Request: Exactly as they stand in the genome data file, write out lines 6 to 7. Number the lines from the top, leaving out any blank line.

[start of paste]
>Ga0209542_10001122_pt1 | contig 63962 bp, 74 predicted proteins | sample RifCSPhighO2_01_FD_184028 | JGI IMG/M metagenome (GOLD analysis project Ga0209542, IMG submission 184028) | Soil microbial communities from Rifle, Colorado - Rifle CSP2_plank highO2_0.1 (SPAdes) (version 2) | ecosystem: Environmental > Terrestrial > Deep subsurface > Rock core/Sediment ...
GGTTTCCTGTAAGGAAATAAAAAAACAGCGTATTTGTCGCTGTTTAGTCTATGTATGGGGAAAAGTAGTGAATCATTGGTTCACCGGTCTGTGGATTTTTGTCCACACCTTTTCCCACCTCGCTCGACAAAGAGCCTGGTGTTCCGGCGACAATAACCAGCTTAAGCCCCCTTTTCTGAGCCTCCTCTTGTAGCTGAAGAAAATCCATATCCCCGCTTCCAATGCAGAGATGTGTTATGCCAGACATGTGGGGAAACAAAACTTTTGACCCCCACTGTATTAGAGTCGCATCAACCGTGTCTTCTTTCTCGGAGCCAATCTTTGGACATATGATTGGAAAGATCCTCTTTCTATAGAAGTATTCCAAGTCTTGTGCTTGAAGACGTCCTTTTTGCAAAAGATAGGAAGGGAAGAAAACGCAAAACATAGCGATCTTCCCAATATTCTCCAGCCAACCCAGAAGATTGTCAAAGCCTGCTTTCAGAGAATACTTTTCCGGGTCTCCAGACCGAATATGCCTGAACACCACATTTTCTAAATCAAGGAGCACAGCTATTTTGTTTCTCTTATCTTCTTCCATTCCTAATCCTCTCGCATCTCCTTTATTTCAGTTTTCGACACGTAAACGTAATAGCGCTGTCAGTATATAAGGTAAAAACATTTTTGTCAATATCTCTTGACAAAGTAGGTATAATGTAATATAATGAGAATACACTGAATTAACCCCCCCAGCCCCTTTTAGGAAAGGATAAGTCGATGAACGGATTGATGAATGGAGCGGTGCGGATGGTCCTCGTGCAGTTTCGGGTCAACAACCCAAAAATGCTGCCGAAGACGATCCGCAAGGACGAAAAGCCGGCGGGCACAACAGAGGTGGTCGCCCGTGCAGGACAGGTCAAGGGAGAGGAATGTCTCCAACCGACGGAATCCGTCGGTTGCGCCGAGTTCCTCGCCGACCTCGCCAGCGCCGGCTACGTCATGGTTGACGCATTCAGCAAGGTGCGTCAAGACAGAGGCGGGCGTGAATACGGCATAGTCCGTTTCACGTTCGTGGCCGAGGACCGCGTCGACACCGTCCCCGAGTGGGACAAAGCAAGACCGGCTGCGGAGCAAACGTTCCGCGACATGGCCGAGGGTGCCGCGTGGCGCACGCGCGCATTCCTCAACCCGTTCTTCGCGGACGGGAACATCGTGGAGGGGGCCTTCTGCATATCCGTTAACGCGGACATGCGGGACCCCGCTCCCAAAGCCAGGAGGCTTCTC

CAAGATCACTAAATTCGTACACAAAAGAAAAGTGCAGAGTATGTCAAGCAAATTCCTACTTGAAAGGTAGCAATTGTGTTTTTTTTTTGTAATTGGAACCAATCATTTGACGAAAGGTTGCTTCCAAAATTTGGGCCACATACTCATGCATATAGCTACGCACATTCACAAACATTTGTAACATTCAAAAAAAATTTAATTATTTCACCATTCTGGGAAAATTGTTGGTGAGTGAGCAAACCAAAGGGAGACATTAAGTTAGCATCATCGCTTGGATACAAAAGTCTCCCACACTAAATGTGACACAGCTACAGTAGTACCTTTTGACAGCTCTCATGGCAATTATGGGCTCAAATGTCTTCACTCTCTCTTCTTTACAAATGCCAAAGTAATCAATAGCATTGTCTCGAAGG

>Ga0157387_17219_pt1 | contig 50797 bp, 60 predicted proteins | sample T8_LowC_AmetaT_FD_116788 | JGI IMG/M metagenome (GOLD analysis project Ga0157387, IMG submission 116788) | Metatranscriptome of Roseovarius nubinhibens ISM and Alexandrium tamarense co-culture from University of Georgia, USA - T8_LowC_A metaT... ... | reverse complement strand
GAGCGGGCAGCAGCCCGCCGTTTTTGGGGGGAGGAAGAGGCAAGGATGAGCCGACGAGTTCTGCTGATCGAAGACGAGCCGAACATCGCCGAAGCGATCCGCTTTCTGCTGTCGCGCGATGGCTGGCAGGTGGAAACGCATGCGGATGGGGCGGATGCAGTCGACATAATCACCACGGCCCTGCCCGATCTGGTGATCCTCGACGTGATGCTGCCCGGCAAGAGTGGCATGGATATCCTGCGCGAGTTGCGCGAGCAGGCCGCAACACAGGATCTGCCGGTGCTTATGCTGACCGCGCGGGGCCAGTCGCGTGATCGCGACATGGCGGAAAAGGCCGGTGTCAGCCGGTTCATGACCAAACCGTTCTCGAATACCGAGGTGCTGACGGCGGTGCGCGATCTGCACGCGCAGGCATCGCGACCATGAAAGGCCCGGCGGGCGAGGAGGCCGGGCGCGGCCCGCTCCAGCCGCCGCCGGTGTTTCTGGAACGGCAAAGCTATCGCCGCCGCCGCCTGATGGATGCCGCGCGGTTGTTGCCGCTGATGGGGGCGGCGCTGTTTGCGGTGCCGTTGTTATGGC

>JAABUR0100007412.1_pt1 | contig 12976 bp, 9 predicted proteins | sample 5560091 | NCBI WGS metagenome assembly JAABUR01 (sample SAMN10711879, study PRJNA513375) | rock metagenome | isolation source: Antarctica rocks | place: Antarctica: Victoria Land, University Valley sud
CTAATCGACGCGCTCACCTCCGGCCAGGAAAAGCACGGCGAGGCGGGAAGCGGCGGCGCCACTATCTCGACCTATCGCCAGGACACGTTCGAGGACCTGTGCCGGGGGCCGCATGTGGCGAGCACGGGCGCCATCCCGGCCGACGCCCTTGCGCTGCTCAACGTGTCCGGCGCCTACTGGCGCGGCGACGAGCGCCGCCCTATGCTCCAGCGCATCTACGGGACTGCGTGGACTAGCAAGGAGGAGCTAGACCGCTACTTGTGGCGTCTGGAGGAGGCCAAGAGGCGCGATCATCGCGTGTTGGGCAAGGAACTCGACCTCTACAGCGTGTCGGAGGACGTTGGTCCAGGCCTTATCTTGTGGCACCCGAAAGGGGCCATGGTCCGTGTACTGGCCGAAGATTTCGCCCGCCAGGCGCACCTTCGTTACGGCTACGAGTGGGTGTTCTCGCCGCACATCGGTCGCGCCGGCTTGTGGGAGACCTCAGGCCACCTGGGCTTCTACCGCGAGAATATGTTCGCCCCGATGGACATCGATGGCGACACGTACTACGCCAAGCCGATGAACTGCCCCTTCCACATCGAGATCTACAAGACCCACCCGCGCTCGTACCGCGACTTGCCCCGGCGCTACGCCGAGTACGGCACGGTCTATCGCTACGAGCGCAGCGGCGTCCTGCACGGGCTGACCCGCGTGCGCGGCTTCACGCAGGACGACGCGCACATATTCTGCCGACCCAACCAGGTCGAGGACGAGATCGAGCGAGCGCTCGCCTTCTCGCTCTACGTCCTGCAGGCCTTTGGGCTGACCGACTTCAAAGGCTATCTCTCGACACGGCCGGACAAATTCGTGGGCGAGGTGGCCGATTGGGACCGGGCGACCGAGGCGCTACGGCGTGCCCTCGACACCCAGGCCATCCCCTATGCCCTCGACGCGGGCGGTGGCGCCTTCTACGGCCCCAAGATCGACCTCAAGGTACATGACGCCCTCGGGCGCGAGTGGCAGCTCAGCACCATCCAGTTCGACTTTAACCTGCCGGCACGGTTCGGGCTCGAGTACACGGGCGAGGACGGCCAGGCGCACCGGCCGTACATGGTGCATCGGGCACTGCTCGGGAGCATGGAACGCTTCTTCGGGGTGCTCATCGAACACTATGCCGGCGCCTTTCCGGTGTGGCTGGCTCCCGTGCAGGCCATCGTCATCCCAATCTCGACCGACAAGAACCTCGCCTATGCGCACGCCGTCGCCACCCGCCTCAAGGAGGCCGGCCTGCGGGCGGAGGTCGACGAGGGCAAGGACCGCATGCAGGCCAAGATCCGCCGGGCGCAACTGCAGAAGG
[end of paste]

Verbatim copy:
>JAABUR0100007412.1_pt1 | contig 12976 bp, 9 predicted proteins | sample 5560091 | NCBI WGS metagenome assembly JAABUR01 (sample SAMN10711879, study PRJNA513375) | rock metagenome | isolation source: Antarctica rocks | place: Antarctica: Victoria Land, University Valley sud
CTAATCGACGCGCTCACCTCCGGCCAGGAAAAGCACGGCGAGGCGGGAAGCGGCGGCGCCACTATCTCGACCTATCGCCAGGACACGTTCGAGGACCTGTGCCGGGGGCCGCATGTGGCGAGCACGGGCGCCATCCCGGCCGACGCCCTTGCGCTGCTCAACGTGTCCGGCGCCTACTGGCGCGGCGACGAGCGCCGCCCTATGCTCCAGCGCATCTACGGGACTGCGTGGACTAGCAAGGAGGAGCTAGACCGCTACTTGTGGCGTCTGGAGGAGGCCAAGAGGCGCGATCATCGCGTGTTGGGCAAGGAACTCGACCTCTACAGCGTGTCGGAGGACGTTGGTCCAGGCCTTATCTTGTGGCACCCGAAAGGGGCCATGGTCCGTGTACTGGCCGAAGATTTCGCCCGCCAGGCGCACCTTCGTTACGGCTACGAGTGGGTGTTCTCGCCGCACATCGGTCGCGCCGGCTTGTGGGAGACCTCAGGCCACCTGGGCTTCTACCGCGAGAATATGTTCGCCCCGATGGACATCGATGGCGACACGTACTACGCCAAGCCGATGAACTGCCCCTTCCACATCGAGATCTACAAGACCCACCCGCGCTCGTACCGCGACTTGCCCCGGCGCTACGCCGAGTACGGCACGGTCTATCGCTACGAGCGCAGCGGCGTCCTGCACGGGCTGACCCGCGTGCGCGGCTTCACGCAGGACGACGCGCACATATTCTGCCGACCCAACCAGGTCGAGGACGAGATCGAGCGAGCGCTCGCCTTCTCGCTCTACGTCCTGCAGGCCTTTGGGCTGACCGACTTCAAAGGCTATCTCTCGACACGGCCGGACAAATTCGTGGGCGAGGTGGCCGATTGGGACCGGGCGACCGAGGCGCTACGGCGTGCCCTCGACACCCAGGCCATCCCCTATGCCCTCGACGCGGGCGGTGGCGCCTTCTACGGCCCCAAGATCGACCTCAAGGTACATGACGCCCTCGGGCGCGAGTGGCAGCTCAGCACCATCCAGTTCGACTTTAACCTGCCGGCACGGTTCGGGCTCGAGTACACGGGCGAGGACGGCCAGGCGCACCGGCCGTACATGGTGCATCGGGCACTGCTCGGGAGCATGGAACGCTTCTTCGGGGTGCTCATCGAACACTATGCCGGCGCCTTTCCGGTGTGGCTGGCTCCCGTGCAGGCCATCGTCATCCCAATCTCGACCGACAAGAACCTCGCCTATGCGCACGCCGTCGCCACCCGCCTCAAGGAGGCCGGCCTGCGGGCGGAGGTCGACGAGGGCAAGGACCGCATGCAGGCCAAGATCCGCCGGGCGCAACTGCAGAAGG